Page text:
It was a while later that the former Executive Director of APIENC/LavNix, Sammie and I, spoke about what I thought they might be aware of, in terms of inclusion, when starting intergenerational dialogues. Sammie and I discussed who, what, and how they might tackle and where to start. I encouraged them to start a small pilot and not to be afraid of making mistakes.
Finally, I joined Steve Lew and Stephen Shum to work on developing the Asking For Help workshops that were designed to bring together community members helping them to make powerful, assertive asks of support from their loved ones. It had been identified that our acculturation towards not imposing might be causing harm: how could folx receive help, especially for me as an ‘older’ person, if I didn’t know how to ask?!
All of these shifts, starting in 1994 have been so instrumental in growing into my own self-esteemed skin. Let’s be real, I was called “Chink!” in Junior High School in 1974, felt like an utter weirdo in Boston, but discovered in moving to the Bay Area that not only was I part of a giant community of QTAPI folk but that I could belong and have the history of being in this community be considered an accomplishment.
I’m growing (finally) into asking for help, being vulnerable, and voicing my access needs. Just showing up, now that I’ve joined the LavNix Fundraising Team. I look forward to our meetings because of all of the support, care, and positive vibes.
Before I ask for your support I want to tell you about the practice of “Generous Giving.” I offer in my avocation as a mindfulness teacher at a disabled Buddhist Oakland group. Imagine the feeling you have from offering a friend some support, a simple gift, a bottle of water, or a smile – what does it feel like to be generous?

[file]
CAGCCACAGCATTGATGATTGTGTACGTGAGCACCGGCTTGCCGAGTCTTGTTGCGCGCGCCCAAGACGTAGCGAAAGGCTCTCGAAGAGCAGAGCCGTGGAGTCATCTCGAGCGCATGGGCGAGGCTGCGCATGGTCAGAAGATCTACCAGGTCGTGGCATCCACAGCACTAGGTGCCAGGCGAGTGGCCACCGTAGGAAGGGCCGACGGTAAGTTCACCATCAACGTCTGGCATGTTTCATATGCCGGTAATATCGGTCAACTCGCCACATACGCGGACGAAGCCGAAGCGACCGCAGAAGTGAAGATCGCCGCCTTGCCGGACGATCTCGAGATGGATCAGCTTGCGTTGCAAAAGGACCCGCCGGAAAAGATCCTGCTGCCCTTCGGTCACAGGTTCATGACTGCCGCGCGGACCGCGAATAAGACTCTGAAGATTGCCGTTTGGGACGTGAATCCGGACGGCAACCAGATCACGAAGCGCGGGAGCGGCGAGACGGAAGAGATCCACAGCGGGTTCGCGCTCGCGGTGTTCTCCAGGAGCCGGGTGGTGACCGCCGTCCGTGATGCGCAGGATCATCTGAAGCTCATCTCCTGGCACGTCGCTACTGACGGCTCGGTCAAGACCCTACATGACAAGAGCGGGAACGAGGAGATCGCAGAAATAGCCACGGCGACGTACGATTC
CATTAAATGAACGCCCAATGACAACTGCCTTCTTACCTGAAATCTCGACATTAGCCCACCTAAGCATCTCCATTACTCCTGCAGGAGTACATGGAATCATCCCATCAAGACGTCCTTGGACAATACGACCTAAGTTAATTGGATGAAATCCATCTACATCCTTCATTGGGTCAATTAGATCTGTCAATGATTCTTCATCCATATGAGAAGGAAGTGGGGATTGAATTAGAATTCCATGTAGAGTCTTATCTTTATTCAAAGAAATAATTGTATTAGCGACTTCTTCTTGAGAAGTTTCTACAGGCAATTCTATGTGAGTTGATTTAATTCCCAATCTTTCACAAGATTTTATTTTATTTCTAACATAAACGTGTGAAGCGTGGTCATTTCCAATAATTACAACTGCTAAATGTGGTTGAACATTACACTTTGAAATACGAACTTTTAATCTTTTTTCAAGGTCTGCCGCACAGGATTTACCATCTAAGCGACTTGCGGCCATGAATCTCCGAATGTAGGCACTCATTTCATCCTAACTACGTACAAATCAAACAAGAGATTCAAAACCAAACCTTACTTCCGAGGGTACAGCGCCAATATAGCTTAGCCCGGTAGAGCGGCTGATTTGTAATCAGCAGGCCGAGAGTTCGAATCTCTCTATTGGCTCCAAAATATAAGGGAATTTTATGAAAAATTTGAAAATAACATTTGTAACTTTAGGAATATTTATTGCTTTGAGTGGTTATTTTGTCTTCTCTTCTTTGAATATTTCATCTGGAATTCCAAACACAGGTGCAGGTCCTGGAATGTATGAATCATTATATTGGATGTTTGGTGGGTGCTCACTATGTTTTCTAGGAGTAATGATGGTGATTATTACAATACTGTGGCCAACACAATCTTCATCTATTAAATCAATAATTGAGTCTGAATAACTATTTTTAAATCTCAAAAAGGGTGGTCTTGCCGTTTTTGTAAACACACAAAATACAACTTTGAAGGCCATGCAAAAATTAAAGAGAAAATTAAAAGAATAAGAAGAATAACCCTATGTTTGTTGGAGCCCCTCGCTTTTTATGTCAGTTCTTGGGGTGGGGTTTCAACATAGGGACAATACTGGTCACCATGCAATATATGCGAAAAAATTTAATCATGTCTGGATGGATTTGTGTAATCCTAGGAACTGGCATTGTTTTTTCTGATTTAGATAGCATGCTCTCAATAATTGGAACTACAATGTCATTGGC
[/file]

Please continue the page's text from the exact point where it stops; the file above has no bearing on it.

Even if what we can give seems small, the act of giving what is in our means is important because it enlarges our capacity for the joy in giving, it nurtures our heart and spirit. Generous Giving says that you feel the joy of giving and you get to harvest that feeling in yourself, and keep it.
Cultivating this feeling is what I recommend. Letting go of the baggage of what you ‘should’ give and practice giving from a place of joy.
To see that the amazing community-building work of Lavender Phoenix continues, I am asking you to support and nourish our community. We’re raising $15,000 this fall to tend to ourselves, each other, and our organization at LavNix.
Here are some other # amounts that nourish us – that you might nourish with a donation!
- $280 – for the 28 years that I have been involved in QTAPI community organizing in the Bay Area
- $100 – for the 100 free safety kits we distributed during last summer’s Trans March.
- $80 – for the 8 trans APIs who received free peer counseling through our 2022 API Trans Peer Counseling pilot program.
- $50 – for the 5 member-led organizing committees at Lavender Phoenix.
- $14 – in honor of the 14 HIV/AIDs agencies that provided critical, life-saving services during the 1990s
I am so grateful for your support, for you, and for our community. In the few years (joking) that I’ve been on this planet I’ve seen us grow from utterly marginalized to a vibrant community of loving, caring, involved folx who are making a difference.
I appreciate you and I want you to know that I value you! You are us! You are our future! Keep being wonderful you.
Blessings, love, and thanks,
Kenji Oshima [he/they] is an irreverent, bi-racial/bi-cultural, creative, gimpy, spiritual geek who earns a living as a coach, dharma teacher, and spiritual director. With a history as an activist and artist, he’s loving the kick-ass LavNix community and thrilled to be part of the movement for change and good.